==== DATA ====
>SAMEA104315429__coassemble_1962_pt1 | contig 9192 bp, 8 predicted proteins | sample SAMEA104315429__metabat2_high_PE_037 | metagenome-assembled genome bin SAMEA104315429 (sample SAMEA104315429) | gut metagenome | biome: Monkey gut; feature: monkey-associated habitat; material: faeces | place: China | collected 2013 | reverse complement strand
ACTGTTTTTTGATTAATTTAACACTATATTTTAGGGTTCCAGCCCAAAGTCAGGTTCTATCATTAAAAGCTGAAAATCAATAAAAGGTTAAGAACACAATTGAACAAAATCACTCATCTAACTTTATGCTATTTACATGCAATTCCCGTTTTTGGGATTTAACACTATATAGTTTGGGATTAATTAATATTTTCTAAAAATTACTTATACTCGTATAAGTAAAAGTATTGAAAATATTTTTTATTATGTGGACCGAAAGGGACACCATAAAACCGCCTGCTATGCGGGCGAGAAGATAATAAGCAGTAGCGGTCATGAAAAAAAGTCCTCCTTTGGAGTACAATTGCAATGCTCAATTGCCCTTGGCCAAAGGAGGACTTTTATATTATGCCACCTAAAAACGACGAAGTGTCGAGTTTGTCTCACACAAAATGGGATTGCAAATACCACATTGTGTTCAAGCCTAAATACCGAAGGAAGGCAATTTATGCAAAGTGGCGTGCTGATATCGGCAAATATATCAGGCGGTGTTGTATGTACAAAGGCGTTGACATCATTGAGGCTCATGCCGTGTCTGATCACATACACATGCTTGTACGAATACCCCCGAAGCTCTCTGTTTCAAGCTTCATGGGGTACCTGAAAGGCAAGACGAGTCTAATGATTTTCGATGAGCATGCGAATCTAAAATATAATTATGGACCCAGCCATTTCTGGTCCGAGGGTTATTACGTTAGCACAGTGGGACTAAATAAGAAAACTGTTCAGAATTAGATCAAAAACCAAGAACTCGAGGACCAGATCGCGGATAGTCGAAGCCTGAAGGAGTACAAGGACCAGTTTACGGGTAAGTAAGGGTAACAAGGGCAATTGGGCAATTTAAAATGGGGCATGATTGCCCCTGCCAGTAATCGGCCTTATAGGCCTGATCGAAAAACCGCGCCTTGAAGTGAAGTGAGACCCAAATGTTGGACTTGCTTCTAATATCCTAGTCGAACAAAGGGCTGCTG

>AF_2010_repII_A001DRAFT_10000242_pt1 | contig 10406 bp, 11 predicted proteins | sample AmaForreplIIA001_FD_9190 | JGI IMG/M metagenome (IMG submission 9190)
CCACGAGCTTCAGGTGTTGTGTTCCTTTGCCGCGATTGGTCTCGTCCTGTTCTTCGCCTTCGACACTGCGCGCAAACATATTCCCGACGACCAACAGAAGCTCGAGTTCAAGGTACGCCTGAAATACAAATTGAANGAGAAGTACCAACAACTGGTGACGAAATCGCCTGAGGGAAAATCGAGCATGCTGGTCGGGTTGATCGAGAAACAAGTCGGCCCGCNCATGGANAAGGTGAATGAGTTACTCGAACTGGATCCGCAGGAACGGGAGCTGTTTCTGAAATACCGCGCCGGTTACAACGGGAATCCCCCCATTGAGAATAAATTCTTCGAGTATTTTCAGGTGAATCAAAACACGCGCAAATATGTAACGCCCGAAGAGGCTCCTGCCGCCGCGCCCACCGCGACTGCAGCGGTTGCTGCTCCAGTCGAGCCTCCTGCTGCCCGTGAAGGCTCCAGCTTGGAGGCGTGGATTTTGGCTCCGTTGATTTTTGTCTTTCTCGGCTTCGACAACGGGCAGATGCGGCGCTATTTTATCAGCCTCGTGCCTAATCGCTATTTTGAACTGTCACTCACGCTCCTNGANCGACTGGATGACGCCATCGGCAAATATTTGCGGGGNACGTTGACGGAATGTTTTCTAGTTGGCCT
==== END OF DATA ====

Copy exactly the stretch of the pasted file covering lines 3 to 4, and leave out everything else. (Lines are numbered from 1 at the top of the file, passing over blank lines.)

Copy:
>AF_2010_repII_A001DRAFT_10000242_pt1 | contig 10406 bp, 11 predicted proteins | sample AmaForreplIIA001_FD_9190 | JGI IMG/M metagenome (IMG submission 9190)
CCACGAGCTTCAGGTGTTGTGTTCCTTTGCCGCGATTGGTCTCGTCCTGTTCTTCGCCTTCGACACTGCGCGCAAACATATTCCCGACGACCAACAGAAGCTCGAGTTCAAGGTACGCCTGAAATACAAATTGAANGAGAAGTACCAACAACTGGTGACGAAATCGCCTGAGGGAAAATCGAGCATGCTGGTCGGGTTGATCGAGAAACAAGTCGGCCCGCNCATGGANAAGGTGAATGAGTTACTCGAACTGGATCCGCAGGAACGGGAGCTGTTTCTGAAATACCGCGCCGGTTACAACGGGAATCCCCCCATTGAGAATAAATTCTTCGAGTATTTTCAGGTGAATCAAAACACGCGCAAATATGTAACGCCCGAAGAGGCTCCTGCCGCCGCGCCCACCGCGACTGCAGCGGTTGCTGCTCCAGTCGAGCCTCCTGCTGCCCGTGAAGGCTCCAGCTTGGAGGCGTGGATTTTGGCTCCGTTGATTTTTGTCTTTCTCGGCTTCGACAACGGGCAGATGCGGCGCTATTTTATCAGCCTCGTGCCTAATCGCTATTTTGAACTGTCACTCACGCTCCTNGANCGACTGGATGACGCCATCGGCAAATATTTGCGGGGNACGTTGACGGAATGTTTTCTAGTTGGCCT